“Thanks,” he replied, and went back to swimming.

I’ve heard your stories and know that my encounter with Ben is common; you’ve run into your own Bens along the way and have had to describe USMS and the benefits that it offers. You’ve convinced friends, family, neighbors and community members that your local Masters program and USMS is for them…that it is for everyone. So, over the next couple of months we’ll remind you why you joined and possibly share programs and benefits that you have not yet taken advantage of and we will provide you with support as you promote your Masters program and USMS in your local communities.
In an eight-part series titled “Why Join a Masters Program, and Why Join USMS?”, USMS Features will highlight stories like Ben’s and others who just want to “better themselves.” We’ll introduce you to terrific coaches, such as Susan Ingraham, who was deservedly recognized as USMS Coach of the Year, and what makes their programs so successful. We’ll show you how programs such as Walnut Creek Masters, Indy SwimFit, and the Woodlands, all USMS Club of the recipients, and many others, started as just a dream and have weaved themselves into the culture of their local communities and the USMS community. We’ll introduce you to USMS volunteer Mary Sweat, who created a USMS fitness program two years ago called “Go the Distance,” and how it’s turned into a wildly popular program with close to 1,000 participants each month. We’ll take you behind the scenes of the member magazine USMS Swimmer, and the LMSC newsletters that so many members rely on for valued information. And yes, we’ll even pull back the curtain on competition, how it works, why it motivates us and how to participate.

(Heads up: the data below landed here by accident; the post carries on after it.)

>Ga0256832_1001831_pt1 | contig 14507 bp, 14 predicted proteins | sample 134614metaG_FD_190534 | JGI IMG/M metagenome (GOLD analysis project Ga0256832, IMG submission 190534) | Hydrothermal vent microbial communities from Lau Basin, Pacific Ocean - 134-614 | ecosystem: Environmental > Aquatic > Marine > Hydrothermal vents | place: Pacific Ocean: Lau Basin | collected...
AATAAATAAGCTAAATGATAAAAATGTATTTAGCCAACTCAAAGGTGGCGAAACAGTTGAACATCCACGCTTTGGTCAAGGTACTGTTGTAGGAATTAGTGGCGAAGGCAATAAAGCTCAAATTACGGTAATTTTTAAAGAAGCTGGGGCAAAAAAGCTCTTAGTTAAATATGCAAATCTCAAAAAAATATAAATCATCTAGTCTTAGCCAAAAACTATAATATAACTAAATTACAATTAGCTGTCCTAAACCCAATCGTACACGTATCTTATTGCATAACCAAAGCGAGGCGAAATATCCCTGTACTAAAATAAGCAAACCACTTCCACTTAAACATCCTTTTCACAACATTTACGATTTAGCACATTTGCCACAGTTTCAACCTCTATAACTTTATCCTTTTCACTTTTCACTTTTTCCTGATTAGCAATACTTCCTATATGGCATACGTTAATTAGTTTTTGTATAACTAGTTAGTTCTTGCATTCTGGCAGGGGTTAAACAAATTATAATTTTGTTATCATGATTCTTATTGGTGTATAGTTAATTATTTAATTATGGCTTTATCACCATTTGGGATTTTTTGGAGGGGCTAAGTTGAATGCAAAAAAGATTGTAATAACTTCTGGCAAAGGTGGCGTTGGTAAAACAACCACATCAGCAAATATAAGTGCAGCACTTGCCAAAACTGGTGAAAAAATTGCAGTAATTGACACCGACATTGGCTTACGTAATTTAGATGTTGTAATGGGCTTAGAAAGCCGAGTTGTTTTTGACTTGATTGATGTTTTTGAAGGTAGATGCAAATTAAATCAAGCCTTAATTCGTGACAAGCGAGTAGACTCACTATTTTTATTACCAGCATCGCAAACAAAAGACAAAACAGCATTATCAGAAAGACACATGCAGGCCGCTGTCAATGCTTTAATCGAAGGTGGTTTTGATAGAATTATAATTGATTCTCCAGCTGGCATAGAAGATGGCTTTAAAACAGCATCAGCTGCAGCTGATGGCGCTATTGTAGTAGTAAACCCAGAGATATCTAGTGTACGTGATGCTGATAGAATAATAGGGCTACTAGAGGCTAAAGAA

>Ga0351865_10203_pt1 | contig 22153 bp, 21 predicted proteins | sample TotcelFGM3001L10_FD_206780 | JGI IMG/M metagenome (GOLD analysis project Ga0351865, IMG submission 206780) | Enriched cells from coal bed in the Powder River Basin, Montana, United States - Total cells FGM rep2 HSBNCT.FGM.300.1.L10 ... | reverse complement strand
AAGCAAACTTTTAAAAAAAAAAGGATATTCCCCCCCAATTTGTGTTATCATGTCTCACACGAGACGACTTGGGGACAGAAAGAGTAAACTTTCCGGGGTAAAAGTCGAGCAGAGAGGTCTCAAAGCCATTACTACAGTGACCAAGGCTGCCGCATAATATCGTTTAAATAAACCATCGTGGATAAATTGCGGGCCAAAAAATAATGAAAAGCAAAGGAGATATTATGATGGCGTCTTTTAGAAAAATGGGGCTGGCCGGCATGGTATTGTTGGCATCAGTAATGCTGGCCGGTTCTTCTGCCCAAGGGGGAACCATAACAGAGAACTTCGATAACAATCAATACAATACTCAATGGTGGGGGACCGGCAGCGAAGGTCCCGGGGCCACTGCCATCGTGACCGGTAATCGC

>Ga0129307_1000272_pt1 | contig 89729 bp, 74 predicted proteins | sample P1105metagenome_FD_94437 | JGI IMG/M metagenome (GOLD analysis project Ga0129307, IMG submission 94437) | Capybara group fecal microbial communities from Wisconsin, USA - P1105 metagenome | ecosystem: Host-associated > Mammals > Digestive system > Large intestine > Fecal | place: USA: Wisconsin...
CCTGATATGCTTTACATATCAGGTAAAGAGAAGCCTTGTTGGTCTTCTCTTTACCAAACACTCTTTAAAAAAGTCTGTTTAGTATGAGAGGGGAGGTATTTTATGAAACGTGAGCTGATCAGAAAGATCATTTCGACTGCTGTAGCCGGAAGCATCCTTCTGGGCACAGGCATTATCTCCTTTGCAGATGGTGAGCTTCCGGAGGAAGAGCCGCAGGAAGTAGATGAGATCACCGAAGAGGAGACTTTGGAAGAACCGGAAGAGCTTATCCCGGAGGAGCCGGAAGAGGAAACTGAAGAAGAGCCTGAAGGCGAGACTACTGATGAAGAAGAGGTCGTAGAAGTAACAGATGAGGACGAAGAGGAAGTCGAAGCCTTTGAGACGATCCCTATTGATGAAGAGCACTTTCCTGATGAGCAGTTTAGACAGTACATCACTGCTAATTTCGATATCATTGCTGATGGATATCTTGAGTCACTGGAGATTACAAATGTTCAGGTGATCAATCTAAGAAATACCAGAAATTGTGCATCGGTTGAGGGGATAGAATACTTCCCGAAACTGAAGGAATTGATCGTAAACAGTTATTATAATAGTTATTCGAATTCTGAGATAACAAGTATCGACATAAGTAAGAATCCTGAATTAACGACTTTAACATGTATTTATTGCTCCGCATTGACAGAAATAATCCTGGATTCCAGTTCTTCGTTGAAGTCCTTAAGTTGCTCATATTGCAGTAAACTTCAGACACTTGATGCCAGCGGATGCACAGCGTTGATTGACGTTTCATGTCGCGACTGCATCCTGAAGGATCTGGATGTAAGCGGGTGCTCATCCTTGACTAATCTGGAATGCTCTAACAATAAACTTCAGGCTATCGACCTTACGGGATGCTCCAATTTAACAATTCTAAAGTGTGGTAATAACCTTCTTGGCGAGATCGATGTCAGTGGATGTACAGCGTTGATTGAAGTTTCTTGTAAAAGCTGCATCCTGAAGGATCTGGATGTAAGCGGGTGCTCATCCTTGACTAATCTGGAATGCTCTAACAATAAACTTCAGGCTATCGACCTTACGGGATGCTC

Each Feature will connect you with another USMS benefit or program. If you are already a USMS member, each Feature will encourage you to become even more involved, and if you have not yet joined a local Masters program or USMS, each Feature will have you asking yourself, “Why has it taken me this long to join?”


USMS and College Swim Coaches Announce New Program

As many of you know, men's collegiate swimming has been shrinking for years as Athletic Directors cut programs across the country. Even top programs like ASU, UCLA, Iowa State, and Nebraska are not immune to this disturbing trend.

The good news is that USMS is doing something about it

Not long ago, USMS announced a program in partnership with the College Swimming Coaches Association of America (CSCAA) Association to strengthen both masters and collegiate swimming. This is encouraging news and should help the sport of swimming on college campuses throughout the US.

For additional information on this issue, read this article by Phil Whitten.


Ron Johnson Invitational

The Sun Devil Masters will host the Ron Johnson Invitation in November at ASU. This meet will be the Short Course Meters State Meet and is expected to draw many swimmers from all over the Southwestern US. You can download the meet flyer here or you can enter online by going here.

This is our last meet of the year so get ready for this event. There will be a social event after the Saturday session as well. See you all there!


Fall Classic

The first of two Short Course Meters (SCM) meets will be held at NAU on Sunday October 19th. The Fall Classic is a great chance to get in a meet at altitude, which will test your overall fitness. Plus, Flagstaff is a nice university town with lots of great places to eat and sights to see. The fall colors should be at or near their peak when this meet takes place. Click here to download the entry form. Good luck to all competitors at this meet!


New Masters Team - Skyline

One of our swimmers has started a new masters team in Tucson. Many of you know June Hussey from her writing and editing the newsletter in years past. Some of you also may have seen her swimming at various open water events. Well now she is starting a new team in the foothills of the Santa Catalinas.

Skyline Masters Swim Club is at the Skyline Country Club on the northern edge of Tucson. It is set in a beautiful area of town with some spectacular scenery. This team will be a welcome addition to the Arizona Masters Swimming family.

They are going to get started with a bang...more news on that later.